Girl Power! The Historical Fiction Version

 

Girl Power, huh? You may be thinking, girls didn’t have much, if any, “power” over their lives many decades and centuries ago. Weren’t girls back in the Middle Ages, The Renaissance period, even the 1700 and 1800s oppressed, without choice, without the right to vote, even? Marriages were arranged, ownership of land and businesses not allowed by law. Women couldn’t and didn’t work outside the home (unless you were a maid or a governess, and then mostly for room and board and a pittance salary).

I still remember when the marvelous novel, Catherine, Called Birdy was published. Of course, it won the Newbery Medal and the Golden Kite Award for 1995, and it is a gorgeously written, emotional and heartfelt book about a girl’s life in Middle Ages England – a time period not written about much until Karen Cushman came along who had spent years researching this era. Catherine (or Birdy as she is nicknamed because she keeps birds) is a teenage girl about to be married off to a curmudgeonly old man – and ends up rebelling because she does not *want* to be married to a curmudgeonly old man with nose hair. She makes those wishes known in various ways, using her wit and manipulation to get out of the marriage her father is trying to arrange throughout the entire novel.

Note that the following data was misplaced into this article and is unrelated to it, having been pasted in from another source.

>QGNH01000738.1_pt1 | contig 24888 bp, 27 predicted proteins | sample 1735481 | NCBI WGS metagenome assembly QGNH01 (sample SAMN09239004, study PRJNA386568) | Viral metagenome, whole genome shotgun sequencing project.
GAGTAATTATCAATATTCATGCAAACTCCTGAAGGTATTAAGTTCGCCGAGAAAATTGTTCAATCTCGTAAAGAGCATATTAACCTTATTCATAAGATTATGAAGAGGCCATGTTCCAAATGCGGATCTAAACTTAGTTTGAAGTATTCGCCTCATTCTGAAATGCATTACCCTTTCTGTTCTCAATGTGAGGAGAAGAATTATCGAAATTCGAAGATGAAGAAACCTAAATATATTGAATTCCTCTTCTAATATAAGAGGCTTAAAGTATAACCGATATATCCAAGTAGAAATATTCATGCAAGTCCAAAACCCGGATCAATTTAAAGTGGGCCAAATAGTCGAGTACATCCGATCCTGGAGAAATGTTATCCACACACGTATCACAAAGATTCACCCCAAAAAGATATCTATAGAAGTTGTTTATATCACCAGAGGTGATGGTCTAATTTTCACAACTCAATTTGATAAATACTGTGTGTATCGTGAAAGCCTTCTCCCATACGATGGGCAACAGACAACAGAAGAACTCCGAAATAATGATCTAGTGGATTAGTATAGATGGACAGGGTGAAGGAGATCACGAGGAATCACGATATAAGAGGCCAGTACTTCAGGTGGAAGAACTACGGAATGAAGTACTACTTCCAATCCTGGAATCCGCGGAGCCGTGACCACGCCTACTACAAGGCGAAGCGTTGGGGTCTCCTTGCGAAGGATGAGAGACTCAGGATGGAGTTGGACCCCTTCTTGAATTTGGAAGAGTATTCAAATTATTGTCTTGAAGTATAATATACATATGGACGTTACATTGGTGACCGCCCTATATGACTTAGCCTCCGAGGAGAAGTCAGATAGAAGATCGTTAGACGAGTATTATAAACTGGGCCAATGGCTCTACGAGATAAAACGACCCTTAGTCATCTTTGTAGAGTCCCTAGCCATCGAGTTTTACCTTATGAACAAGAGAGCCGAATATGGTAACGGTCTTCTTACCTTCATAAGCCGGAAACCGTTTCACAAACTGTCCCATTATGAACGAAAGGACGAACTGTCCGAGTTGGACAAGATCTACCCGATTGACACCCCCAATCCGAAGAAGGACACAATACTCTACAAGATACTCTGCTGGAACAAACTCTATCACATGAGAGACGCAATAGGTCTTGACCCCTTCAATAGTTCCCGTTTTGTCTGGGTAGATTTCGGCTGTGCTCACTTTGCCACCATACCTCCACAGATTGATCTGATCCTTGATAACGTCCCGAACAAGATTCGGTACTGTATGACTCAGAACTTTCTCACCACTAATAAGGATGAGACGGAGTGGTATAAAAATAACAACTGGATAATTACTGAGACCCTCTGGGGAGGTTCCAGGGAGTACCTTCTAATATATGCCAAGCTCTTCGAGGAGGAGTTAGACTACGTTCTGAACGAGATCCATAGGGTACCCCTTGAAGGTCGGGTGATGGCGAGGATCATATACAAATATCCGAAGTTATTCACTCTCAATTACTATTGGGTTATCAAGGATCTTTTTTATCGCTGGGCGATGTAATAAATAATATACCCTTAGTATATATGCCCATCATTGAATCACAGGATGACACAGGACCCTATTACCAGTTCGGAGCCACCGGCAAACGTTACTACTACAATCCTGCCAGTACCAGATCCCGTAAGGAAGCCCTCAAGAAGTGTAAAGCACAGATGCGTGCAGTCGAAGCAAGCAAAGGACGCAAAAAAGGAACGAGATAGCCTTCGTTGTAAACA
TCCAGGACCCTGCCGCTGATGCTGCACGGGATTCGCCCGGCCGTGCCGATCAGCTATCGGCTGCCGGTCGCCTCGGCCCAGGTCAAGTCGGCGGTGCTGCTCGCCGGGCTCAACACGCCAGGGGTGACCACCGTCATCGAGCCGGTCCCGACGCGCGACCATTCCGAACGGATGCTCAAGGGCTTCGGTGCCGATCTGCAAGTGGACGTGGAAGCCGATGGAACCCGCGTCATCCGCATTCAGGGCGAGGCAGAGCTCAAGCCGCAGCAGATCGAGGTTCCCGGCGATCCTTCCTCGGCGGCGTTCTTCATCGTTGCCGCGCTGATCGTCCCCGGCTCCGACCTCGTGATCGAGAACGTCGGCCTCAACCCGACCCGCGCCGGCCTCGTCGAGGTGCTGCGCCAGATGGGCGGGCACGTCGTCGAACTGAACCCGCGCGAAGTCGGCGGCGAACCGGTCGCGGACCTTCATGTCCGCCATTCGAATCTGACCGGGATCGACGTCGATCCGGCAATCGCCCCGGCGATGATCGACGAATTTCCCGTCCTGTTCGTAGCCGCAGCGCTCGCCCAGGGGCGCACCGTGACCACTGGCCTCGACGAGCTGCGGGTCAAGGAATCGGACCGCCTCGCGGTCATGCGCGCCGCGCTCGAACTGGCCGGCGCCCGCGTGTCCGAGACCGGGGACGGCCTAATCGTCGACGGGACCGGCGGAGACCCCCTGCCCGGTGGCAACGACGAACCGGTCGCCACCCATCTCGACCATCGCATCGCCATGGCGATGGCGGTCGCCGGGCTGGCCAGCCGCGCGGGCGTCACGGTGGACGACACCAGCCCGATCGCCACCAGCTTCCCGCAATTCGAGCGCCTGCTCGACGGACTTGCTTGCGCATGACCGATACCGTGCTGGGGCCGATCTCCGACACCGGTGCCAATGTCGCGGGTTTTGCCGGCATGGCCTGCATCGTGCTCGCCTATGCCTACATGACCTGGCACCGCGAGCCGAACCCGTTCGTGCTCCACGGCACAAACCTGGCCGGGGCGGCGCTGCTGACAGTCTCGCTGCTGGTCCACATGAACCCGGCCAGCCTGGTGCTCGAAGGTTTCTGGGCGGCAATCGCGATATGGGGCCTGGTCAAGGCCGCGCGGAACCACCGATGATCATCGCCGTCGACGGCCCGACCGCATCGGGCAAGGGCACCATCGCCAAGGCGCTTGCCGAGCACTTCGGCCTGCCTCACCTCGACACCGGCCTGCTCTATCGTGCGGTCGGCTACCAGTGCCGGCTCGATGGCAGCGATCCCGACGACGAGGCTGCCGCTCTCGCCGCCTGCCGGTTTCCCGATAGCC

BUT. I also remember that there was quite a bit of discussion when the book was published about Catherine’s rebellious and outspoken personality by those who said it wasn’t realistic as it could be because girls of that era were – 99.9% of the time – not given any options or choices in their lives, no matter the aspect. Catherine should have–or would have–rolled over and married the slug.

I remember thinking that same thing about the novel “way back when” myself (I think I was easily influenced by others!), but my opinion has been changing due to more books, movies, and information that continues to come out about exceptional women in our world’s history . . . and maybe that is due to the fact that times have changed because we are talking more about women and their importance! Which is a good thing!

It’s true that back in the Middle Ages up until the 20th century women couldn’t vote, could not own land/property/business, inherited practically nothing from their fathers, couldn’t work other than some sort of housekeeping, and had little say in their lives. At the same time, history is also FULL of examples of women and girls who did remarkable things with their lives. Women who broke away from the norm. Women who were daring and adventurous and traveled and had careers in the arts, in exploration, in science, etc.

Just a very few examples of women who had great influence over their lives and/or their countries, even the world:

Marie Cure
Nellie Bly
Joan of Arc
Clara Barton
Florence Nightingale
Amelia Earhart
Helen Keller and Annie Sullivan
Wives of U.S. Presidents
Mother Theresa
The Queens of Great Britain, Europe, and Egypt!

Countless pioneer and pilgrim women who sailed and traveled and worked the land and fought hardships of every kind over the last few hundred years.

Missionary women throughout history who traveled and lived in every part of the world rendering aid, humanitarian efforts as well as education.

Famous Women in History

Top 100 Most Famous Women in History, Compiled by a Girl Scout!

The problem is that most women were never recognized, respected or lauded for their accomplishments.

And we’ve all heard the saying: “Behind every good man, there’s a good woman!” (Examples in this link in a USA Today article about upcoming movies where they focused on the wife as much as the successful man)